Productivity of Labor

The following article is from The Great Soviet Encyclopedia (1979). It might be outdated or ideologically biased.

Productivity of Labor


the fruitfulness or productiveness of people’s productive activity. The productivity of labor is measured in terms of the quantity of output produced by a worker in material production per unit of labor-time (an hour, a shift, a month, or a year) or in terms of the time spent in producing a unit of output. K. Marx wrote that an increase in the productivity of labor should be understood as “generally, an alteration in the labor process of such a kind as to shorten the labor-time socially necessary for the production of a commodity, and to endow a given quantity of labor with the power of producing a greater quantity of use-value” (K. Marx and F. Engels, Soch., 2nd ed., vol. 23, p. 325).

Two types of labor are involved in the production of any good: living labor, or labor expended by workers in the process of producing a good, and past (embodied) labor, or labor expended in previous stages of social production and utilized to produce a particular good (buildings and machinery in part and fuel, energy, raw materials, and auxiliary materials in their entirety). The social productivity of labor is defined as the quotient of the total physical volume of the national income and the total number of workers employed in material production.

As the productive forces develop, living labor puts into operation an ever-increasing quantity of embodied labor. Noting this general law, Marx wrote: “The increase in labor productivity consists precisely in that the share of living labor is reduced while that of past labor is increased, but in such a way that the total quantity of labor incorporated in the commodity declines; in such a way, therefore, that living labor decreases more than past labor increases” (ibid., vol. 25, part 1, p. 286).

Increased productivity of labor is one of the objective economic laws inherent in every socioeconomic formation. This law is manifested in the fact that, owing to the development of the productive forces, society can reduce the socially necessary expenditures of labor for the production of certain goods intended for personal or social consumption. As people accumulate experience and knowledge and discover, master, and apply the laws of nature, the productivity of labor increases.

The rate of growth of labor productivity varies, depending on the stage of development of society. In the period of the primitive communal system the productive forces developed slowly. According to the latest estimates, which are based on the oldest discovered human fossils, mankind has existed for more than 2 million years. Most of human history is part of the Stone Age, which was characterized by primitive, stone instruments of labor with a low level of productivity. The first metal tools, which were made of copper, were used about 6,000–7,000 years ago. Later, bronze tools were made, and for a long time copper and bronze tools, as well as stone tools, were used. Iron tools appeared at the beginning of the last millennium B.C. The transition from stone to metal tools, especially iron tools, was accompanied by accelerated rates of growth in labor productivity and by the emergence of the social division of labor.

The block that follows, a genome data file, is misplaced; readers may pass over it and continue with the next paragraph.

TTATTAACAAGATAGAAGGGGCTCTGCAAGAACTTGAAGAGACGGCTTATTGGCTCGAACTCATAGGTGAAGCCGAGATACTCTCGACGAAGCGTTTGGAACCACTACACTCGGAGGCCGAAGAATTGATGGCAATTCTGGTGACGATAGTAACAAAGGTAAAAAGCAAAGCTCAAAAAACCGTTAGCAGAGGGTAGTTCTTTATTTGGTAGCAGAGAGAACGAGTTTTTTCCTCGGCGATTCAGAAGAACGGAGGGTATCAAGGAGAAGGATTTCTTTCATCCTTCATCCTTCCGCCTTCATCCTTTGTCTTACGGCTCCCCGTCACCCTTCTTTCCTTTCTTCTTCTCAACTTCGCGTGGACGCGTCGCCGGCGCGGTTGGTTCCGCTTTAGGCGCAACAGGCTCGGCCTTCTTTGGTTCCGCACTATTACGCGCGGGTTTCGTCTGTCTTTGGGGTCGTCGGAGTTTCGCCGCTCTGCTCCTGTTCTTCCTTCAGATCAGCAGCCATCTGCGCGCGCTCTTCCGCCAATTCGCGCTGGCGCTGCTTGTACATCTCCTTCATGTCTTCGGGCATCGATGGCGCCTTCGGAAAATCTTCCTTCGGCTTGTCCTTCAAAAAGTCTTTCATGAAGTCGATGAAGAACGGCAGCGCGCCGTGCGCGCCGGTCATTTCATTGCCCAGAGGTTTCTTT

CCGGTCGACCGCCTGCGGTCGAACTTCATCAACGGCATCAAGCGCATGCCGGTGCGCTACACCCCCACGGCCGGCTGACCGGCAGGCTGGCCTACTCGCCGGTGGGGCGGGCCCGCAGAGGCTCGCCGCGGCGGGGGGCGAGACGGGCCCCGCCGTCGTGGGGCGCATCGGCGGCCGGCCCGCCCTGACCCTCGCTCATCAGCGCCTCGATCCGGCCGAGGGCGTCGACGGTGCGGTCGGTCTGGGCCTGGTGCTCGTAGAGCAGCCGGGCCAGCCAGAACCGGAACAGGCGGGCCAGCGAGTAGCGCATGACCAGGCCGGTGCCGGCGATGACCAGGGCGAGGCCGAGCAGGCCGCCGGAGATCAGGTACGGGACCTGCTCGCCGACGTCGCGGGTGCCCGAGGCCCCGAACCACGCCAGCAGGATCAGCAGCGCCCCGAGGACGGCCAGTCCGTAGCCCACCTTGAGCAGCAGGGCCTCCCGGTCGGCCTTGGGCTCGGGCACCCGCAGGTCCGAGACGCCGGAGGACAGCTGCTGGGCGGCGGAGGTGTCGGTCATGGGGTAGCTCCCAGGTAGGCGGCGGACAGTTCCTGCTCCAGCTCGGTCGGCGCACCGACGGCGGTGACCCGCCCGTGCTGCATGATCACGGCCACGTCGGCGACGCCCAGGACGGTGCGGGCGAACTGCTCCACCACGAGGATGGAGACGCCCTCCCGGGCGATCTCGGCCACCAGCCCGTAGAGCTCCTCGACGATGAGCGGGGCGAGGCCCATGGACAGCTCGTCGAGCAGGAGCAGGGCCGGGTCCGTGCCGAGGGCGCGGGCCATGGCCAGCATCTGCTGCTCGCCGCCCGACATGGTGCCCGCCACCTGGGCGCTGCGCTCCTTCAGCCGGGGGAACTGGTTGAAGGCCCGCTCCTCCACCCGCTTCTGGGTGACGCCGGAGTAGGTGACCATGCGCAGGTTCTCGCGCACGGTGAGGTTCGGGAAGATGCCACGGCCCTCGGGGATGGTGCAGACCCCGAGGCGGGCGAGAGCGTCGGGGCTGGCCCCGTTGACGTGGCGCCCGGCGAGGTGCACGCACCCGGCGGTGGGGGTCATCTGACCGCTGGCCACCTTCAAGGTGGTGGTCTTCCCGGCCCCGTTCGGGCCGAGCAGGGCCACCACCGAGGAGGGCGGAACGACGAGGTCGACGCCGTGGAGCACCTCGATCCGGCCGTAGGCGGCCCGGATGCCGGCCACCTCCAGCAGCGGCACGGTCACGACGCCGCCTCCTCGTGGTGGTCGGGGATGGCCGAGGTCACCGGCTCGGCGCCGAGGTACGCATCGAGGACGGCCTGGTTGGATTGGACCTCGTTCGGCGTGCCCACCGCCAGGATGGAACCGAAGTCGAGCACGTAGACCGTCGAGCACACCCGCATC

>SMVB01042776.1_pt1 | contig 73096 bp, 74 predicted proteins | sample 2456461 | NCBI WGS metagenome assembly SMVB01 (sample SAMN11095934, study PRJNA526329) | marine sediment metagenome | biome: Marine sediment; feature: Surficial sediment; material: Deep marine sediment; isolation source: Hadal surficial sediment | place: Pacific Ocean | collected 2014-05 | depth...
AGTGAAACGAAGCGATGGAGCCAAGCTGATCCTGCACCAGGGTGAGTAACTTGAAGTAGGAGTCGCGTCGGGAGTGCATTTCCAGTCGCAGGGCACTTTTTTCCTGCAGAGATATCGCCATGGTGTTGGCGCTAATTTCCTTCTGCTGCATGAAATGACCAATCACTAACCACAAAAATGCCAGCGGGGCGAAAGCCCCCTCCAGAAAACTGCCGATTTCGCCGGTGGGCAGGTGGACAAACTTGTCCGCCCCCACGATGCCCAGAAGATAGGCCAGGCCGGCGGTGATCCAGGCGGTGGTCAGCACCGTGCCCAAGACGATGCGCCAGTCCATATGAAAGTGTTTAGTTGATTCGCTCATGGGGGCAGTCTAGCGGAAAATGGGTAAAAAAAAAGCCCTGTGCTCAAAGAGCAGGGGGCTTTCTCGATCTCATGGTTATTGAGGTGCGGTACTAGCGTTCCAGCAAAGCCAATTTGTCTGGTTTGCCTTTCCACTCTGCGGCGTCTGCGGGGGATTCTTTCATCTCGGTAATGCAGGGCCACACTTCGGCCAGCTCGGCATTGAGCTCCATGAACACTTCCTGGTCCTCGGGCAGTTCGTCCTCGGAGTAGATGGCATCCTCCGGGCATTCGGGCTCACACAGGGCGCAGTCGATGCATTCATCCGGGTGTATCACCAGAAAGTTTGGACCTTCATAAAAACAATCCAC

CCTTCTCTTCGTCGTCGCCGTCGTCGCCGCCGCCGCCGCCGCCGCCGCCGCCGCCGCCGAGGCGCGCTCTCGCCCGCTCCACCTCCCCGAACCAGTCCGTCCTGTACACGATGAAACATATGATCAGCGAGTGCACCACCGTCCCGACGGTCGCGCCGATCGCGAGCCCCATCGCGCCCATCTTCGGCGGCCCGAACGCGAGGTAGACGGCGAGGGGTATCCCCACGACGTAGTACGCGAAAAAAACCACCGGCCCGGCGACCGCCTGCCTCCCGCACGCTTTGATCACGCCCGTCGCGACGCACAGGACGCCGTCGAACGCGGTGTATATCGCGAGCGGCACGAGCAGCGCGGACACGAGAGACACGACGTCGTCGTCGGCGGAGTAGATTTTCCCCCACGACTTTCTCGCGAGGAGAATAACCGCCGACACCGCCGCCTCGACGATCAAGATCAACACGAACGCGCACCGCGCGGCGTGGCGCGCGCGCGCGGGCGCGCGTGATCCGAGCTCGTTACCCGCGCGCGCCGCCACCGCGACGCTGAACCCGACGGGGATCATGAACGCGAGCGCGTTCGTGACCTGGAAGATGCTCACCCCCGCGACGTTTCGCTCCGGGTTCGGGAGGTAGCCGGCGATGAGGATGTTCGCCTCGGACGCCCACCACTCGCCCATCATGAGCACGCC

As F. Engels pointed out, iron proved to be the most important raw material and played a revolutionary role in history. Even after the appearance of iron tools, however, the productivity of labor grew slowly, increasing by an average of only 4 percent every 100 years, because for a long time the fundamental basis of production remained the manual labor of slaves and serfs. The productivity of labor began to increase rapidly with the transition from hand tools to machines. The invention of the steam engine in the second half of the 18th century brought about the industrial revolution, with radical changes in production methods, accompanied by a dramatic leap in the rate of growth of labor productivity.

In antagonistic class societies the results of an increase in the productivity of labor are appropriated by the ruling classes for their personal enrichment. Nevertheless, as Marx wrote, the essence of the law of increased productivity of labor is that the maximum output is produced by minimum labor. Therefore, an increase in the social productivity of labor objectively contributes to human progress, as manifested in the expansion of material production and in advances in science, culture, the arts, and all aspects of civilization. In the final analysis, each mode of production overcomes and replaces its predecessor because it provides greater scope for development of the productive forces of society and for an increase in the social productivity of labor. Feudalism vanquished slaveholding society because it created conditions that encouraged people to have a material interest in their labor, thus opening much greater possibilities for increasing the productivity of labor.

Capitalism provided extensive possibilities for the development of the productive forces by freeing society from feudalism and transforming the toiling masses into proletarians forced to sell the only commodity they possessed—their labor power. Thus, large-scale capitalist production was established, on the basis of the social division of labor, machine technology, and harsh exploitation of wage labor. As Marx pointed out, rapid development of the productive forces, which is absolutely impossible under the preceding social formations, “is the historical task and justification of capital. This is just the way in which it unconsciously creates the material requirements of a higher mode of production” (ibid., p. 284).